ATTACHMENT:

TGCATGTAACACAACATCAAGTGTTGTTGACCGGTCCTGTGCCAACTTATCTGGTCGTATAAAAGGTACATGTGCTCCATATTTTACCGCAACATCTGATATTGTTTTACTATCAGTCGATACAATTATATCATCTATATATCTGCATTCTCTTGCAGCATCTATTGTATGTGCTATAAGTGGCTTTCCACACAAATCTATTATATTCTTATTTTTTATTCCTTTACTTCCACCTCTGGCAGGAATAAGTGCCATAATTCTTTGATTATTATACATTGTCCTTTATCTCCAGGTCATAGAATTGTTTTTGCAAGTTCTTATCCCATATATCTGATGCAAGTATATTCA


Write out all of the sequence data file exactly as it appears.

TGCATGTAACACAACATCAAGTGTTGTTGACCGGTCCTGTGCCAACTTATCTGGTCGTATAAAAGGTACATGTGCTCCATATTTTACCGCAACATCTGATATTGTTTTACTATCAGTCGATACAATTATATCATCTATATATCTGCATTCTCTTGCAGCATCTATTGTATGTGCTATAAGTGGCTTTCCACACAAATCTATTATATTCTTATTTTTTATTCCTTTACTTCCACCTCTGGCAGGAATAAGTGCCATAATTCTTTGATTATTATACATTGTCCTTTATCTCCAGGTCATAGAATTGTTTTTGCAAGTTCTTATCCCATATATCTGATGCAAGTATATTCA